Where am I going with this? I don’t know. Just a walk down memory lane. A little nostalgic. I miss Ginger. I wonder if we would have practiced if we could have done better. She died too young. She should have gotten a do-over at this. And I wish I’d lose the weight I put back on so if I did complete, Windy wouldn’t have to lug around this added poundage. Might be good incentive for me to consider dieting more seriously.
I do recall having a conversation with someone recently about the CTRs and their reluctance to do it because of the obstacles. I think about where I started with Ginger and where I am at today. Rather than letting the obstacles become an obstacle, I set out to learn to have better control of my horse so that we could make a decent showing. With anything, it takes practice and know how and we are still working on all of that, but looking back on that first ride and the last, THIS is what the organization means about this competition helping you to become a better rider.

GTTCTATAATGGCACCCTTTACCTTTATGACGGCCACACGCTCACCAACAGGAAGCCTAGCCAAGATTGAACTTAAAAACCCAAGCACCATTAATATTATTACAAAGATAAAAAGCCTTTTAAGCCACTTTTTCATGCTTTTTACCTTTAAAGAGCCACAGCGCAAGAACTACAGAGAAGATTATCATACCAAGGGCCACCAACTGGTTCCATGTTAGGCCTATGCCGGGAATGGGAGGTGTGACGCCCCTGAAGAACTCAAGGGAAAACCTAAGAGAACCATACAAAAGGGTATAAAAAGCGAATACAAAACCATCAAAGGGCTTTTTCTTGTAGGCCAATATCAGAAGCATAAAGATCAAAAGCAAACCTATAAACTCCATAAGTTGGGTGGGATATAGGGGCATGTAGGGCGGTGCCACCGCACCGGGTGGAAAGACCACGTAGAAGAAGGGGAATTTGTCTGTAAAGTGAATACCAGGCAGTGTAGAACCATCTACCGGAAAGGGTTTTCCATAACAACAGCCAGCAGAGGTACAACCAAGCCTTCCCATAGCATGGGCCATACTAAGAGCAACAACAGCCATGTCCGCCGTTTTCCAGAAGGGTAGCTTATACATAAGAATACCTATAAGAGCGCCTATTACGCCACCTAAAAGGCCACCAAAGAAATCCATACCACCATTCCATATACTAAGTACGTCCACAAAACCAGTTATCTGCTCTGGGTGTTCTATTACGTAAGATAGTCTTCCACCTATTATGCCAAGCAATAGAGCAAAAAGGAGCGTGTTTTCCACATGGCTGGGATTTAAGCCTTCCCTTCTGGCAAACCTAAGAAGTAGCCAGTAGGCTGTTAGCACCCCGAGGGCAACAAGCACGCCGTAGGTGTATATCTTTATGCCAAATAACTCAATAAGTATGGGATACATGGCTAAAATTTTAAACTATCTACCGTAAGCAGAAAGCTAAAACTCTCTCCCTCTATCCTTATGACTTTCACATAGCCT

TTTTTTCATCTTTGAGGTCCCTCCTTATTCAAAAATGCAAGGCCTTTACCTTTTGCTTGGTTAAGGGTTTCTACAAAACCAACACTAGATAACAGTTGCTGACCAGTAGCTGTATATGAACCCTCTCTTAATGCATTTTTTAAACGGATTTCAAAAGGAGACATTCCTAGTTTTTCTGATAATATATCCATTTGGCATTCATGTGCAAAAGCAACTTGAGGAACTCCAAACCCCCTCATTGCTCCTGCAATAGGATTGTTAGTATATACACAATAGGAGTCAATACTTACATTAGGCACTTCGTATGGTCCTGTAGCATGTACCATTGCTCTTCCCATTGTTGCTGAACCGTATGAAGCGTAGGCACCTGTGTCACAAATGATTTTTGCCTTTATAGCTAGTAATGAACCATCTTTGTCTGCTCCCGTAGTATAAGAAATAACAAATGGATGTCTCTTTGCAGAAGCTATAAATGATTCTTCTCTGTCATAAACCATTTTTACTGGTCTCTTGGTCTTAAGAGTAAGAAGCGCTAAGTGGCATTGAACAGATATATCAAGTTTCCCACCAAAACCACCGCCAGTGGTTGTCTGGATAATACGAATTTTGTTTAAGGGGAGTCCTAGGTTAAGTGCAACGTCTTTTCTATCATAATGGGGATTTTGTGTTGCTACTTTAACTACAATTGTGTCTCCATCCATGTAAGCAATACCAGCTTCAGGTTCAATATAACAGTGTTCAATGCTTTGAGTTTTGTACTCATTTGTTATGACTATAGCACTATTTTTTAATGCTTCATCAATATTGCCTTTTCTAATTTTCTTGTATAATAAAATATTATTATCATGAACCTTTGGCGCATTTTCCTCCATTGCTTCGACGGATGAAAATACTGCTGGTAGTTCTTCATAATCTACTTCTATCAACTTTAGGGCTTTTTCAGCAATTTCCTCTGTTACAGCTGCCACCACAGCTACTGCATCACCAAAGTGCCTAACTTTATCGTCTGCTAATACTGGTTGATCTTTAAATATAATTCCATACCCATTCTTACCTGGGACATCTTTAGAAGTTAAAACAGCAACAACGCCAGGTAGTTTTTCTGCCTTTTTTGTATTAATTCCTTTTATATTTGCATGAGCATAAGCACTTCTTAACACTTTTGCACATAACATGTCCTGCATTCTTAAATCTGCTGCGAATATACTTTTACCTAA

I’ve kind of got the itch to do it again…..